Treatment Options

Multimodality treatment (surgery, chemotherapy and radiation) is often used to treat patients with esophageal and gastric (stomach) cancer. Sequencing of treatment is determined by the stage, size and location of the tumor. If the tumor cannot be removed, we may employ laser techniques or stenting, inserting a metal tube to hold the area open, in order to relieve areas of obstruction that can cause pain and disability.

Communication is key. We talk to you about what you’re facing because we believe that treating the whole person, not just the disease, is the best approach for patients and family members.

Before we set up a specific treatment protocol for your diagnosis of stomach cancer, we will take the following into account:

  • Your age, overall health, and medical history
  • Extent or stage of the disease
  • Your tolerance for specific medications, procedures, or therapies
  • Expectations for the course of the disease
  • Your opinion or preference
Human Digestive System (Stomach Anatomy)

Depending on the stage and location of your stomach cancer, we may treat it with one or a combination of the following:

Surgery

Surgery offers the best chance for cure and is known as a gastrectomy. If part of the stomach is removed, it’s called a subtotal or partial gastrectomy and if the entire stomach is removed, it’s called a total gastrectomy. Both surgeries involve removal of surrounding lymph nodes. The surgeons at the John Wayne Cancer Institute have extensive experience in performing this surgery using minimally invasive techniques resulting in shorter hospital stays and quicker recovery times.

  • Partial, or subtotal, gastrectomy: A part of the stomach is removed leaving a portion of the stomach to be connected to the small intestine
  • Total gastrectomy: The whole stomach is removed and the esophagus is directly connected to the small intestine. Despite having no stomach patients eat smaller meals and can live a normal life. The surrounding lymph nodes are removed (lymphadenectomy) and examined for cancer.

Minimally-Invasive Surgery

Minimally-invasive surgery (laparoscopy or robotic) involves using small incisions and is associated with less postoperative pain, shorter hospital stays and quicker return to work.

A thin, lighted tube with a video camera at its tip – called a laparoscope ­– is inserted through a tiny incision in the abdominal wall, and the image is projected onto a large viewing screen. Guided by this highly magnified image, the surgeon can operate using specially designed surgical instruments that are inserted through additional small incisions.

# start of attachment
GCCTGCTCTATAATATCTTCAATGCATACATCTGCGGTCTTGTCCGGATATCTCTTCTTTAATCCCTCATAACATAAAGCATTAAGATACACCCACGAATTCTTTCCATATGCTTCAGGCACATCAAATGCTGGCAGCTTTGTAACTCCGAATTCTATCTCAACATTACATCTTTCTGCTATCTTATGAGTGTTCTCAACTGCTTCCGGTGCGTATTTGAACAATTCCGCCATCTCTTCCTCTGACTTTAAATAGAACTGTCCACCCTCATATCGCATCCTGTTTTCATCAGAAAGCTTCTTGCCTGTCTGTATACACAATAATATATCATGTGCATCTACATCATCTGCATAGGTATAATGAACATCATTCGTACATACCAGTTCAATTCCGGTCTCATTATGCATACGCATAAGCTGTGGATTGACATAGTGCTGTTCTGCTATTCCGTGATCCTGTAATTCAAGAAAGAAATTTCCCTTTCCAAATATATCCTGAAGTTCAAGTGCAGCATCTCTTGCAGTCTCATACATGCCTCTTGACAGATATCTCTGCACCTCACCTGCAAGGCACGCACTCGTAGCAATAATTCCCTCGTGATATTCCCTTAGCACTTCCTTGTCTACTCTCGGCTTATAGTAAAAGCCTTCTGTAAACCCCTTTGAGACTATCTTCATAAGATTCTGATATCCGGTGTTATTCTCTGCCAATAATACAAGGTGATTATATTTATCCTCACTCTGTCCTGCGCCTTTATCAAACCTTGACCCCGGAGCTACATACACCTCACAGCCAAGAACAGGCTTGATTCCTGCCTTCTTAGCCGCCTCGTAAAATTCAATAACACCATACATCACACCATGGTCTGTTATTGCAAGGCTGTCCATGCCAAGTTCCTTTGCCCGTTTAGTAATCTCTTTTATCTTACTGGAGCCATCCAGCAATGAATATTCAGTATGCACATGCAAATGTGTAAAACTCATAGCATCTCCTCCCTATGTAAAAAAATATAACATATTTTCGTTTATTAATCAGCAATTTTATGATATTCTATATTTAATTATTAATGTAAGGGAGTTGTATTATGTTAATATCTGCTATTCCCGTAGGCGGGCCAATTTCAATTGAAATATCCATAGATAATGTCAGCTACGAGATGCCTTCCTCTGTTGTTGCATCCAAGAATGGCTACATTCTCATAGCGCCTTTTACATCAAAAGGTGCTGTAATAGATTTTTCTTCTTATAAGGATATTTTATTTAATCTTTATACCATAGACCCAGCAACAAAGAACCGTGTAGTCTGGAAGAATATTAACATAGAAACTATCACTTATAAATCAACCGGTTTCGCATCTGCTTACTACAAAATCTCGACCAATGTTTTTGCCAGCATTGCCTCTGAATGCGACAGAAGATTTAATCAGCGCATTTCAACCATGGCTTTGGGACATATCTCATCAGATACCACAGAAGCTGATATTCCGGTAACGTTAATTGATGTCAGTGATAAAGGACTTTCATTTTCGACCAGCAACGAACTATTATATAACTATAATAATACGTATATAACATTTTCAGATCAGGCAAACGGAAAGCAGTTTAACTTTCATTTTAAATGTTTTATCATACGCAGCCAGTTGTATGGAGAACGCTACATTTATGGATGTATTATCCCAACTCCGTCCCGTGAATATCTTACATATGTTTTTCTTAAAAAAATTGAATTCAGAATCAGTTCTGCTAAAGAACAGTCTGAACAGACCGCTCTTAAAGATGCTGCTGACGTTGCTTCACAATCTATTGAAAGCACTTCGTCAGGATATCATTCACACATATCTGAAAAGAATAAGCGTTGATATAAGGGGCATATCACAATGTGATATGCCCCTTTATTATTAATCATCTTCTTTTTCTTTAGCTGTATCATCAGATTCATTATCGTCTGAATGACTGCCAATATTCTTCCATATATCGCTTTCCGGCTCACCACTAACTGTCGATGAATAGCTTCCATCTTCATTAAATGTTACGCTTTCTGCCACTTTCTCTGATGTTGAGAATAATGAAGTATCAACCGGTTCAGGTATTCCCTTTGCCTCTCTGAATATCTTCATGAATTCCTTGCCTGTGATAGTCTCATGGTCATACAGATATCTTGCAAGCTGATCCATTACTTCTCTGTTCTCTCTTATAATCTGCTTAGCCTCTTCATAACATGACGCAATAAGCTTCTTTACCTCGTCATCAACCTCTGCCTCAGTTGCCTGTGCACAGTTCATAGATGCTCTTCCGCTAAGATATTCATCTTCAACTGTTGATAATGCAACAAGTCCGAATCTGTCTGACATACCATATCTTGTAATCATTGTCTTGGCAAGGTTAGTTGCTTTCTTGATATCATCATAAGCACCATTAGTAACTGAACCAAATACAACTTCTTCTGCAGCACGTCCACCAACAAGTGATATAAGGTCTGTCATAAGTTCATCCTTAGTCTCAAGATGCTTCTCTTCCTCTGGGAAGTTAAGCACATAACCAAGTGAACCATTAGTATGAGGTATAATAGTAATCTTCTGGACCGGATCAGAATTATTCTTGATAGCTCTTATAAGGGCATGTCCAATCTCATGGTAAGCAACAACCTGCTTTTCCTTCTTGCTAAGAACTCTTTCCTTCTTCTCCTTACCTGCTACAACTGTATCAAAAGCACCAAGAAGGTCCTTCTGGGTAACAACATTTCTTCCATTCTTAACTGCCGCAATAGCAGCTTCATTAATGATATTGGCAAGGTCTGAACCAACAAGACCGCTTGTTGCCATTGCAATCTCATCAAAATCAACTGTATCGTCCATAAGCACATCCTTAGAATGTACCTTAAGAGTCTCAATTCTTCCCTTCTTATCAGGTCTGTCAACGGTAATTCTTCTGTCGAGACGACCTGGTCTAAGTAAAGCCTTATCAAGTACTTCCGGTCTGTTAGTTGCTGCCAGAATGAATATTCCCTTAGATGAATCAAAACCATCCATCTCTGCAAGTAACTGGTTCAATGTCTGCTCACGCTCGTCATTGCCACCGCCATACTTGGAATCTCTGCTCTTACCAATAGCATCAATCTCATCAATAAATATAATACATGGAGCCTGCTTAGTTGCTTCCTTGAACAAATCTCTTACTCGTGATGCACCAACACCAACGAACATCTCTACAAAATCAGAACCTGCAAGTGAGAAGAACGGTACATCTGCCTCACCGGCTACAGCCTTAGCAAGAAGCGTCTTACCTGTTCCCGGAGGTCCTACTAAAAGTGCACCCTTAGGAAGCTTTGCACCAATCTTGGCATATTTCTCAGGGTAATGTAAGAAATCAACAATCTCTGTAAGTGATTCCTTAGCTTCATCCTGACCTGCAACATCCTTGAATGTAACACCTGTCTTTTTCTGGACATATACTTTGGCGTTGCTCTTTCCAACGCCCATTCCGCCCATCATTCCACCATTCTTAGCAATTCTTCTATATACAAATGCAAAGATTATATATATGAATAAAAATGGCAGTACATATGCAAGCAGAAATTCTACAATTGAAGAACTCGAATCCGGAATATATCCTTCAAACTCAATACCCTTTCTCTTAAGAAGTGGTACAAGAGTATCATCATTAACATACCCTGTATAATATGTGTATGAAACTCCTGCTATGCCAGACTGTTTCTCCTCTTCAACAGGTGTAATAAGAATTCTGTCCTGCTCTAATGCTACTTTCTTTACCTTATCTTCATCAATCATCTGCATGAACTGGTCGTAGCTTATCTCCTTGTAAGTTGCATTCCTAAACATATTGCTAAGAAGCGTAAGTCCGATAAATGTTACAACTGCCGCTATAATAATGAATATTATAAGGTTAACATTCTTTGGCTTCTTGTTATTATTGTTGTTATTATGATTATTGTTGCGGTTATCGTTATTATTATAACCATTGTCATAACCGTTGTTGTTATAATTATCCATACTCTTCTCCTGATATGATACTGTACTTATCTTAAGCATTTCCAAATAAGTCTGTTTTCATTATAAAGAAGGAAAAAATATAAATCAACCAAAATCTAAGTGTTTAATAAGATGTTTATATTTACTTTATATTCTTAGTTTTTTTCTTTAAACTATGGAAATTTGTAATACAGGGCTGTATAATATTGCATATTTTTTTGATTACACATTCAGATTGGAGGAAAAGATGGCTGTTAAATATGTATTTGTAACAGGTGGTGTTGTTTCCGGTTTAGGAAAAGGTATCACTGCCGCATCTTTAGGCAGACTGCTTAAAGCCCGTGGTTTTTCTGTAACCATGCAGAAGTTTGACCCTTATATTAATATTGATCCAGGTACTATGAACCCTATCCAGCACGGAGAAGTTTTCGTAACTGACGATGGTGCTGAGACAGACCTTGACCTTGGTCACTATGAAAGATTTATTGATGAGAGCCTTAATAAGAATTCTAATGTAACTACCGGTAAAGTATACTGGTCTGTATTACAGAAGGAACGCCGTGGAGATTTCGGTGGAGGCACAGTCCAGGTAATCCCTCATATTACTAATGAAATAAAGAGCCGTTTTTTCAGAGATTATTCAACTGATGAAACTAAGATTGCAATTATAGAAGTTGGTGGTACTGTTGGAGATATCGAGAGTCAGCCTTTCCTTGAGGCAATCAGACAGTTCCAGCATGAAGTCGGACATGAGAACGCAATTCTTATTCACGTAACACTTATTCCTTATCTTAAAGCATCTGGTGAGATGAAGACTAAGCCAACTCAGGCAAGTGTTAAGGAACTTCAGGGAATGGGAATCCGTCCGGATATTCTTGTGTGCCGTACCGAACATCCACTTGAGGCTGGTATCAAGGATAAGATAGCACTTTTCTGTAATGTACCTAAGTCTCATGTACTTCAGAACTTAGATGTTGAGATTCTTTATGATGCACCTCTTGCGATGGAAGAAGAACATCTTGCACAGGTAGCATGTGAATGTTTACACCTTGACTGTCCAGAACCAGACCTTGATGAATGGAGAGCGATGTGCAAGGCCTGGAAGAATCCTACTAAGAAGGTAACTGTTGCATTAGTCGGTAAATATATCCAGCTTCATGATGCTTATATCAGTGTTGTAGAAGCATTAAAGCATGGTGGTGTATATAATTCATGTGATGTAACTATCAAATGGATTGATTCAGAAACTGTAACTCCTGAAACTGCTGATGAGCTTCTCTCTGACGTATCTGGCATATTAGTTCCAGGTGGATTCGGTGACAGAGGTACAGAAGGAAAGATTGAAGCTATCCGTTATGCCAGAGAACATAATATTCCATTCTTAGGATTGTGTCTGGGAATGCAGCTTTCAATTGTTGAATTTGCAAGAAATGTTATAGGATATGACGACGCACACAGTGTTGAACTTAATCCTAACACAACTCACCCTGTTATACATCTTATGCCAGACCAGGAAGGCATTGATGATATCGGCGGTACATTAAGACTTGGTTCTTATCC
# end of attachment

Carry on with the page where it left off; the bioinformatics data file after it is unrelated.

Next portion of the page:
In some patients, minimally invasive surgery can be used to remove stomach tumors or even the entire stomach.

Radiation Therapy

Radiation therapy uses high-energy rays or particles to kill cancer cells. There are several ways to deliver radiation therapy.

External radiation, also known as external beam therapy, sends high levels of radiation directly to the cancer cells. Since radiation is used to kill cancer cells and to shrink tumors, special shields may be used to protect the tissue surrounding the treatment area. External radiation may be used after surgery to try to kill any remaining cancer cells or for more advanced stomach cancer to ease symptoms such as pain.

Blockage IMRT is a type of 3-D radiation therapy that targets tumors with greater precision than conventional radiation therapy. Using highly sophisticated computer software and 3-D images from CT scans, the radiation oncologist can develop an individualized treatment plan that delivers high doses of radiation to cancerous tissue while sparing surrounding organs and reducing the risk of injury to healthy tissues.

man Receiving Radiation Therapy Treatments for Breast Cancer

Chemotherapy

Chemotherapy is used to treat stomach cancer, either by itself or in combination with surgery and/or radiation therapy. It may be given to patients whose cancers have invaded the layers of the stomach wall, lymph nodes, and nearby organs. Chemotherapy may be used before surgery (neoadjuvant therapy) to shrink the tumor, or it may be given after surgery (adjuvant therapy) to kill any remaining cancer cells.

When given alone or in combination with radiation therapy, chemotherapy may help alleviate symptoms related to stomach cancer. In patients with more advanced stomach cancer in whom surgery is not possible, chemotherapy may also improve both the length and quality of life.

IP Therapy

Although used very rarely, another method used to treat stomach cancer is intraperitoneal (IP) chemotherapy. In IP therapy, chemotherapy drugs are placed directly into the internal lining of the abdominal area and are released through a surgically implanted catheter. This allows a high concentration of chemotherapy agents to reach the cancerous tissue, thereby increasing the effectiveness of treatment.

Targeted Therapy

Newer drugs work differently from standard chemotherapy drugs by targeting certain receptors on cancer cells and not normal cells. For example, in some stomach cancers, the cells have too much of a protein called HER2 on their surfaces. A drug called trastuzumab (Herceptin) destroys these cancers by neutralizing this receptor. It is usually given along with standard chemotherapy drugs to help treat more advanced stomach cancers.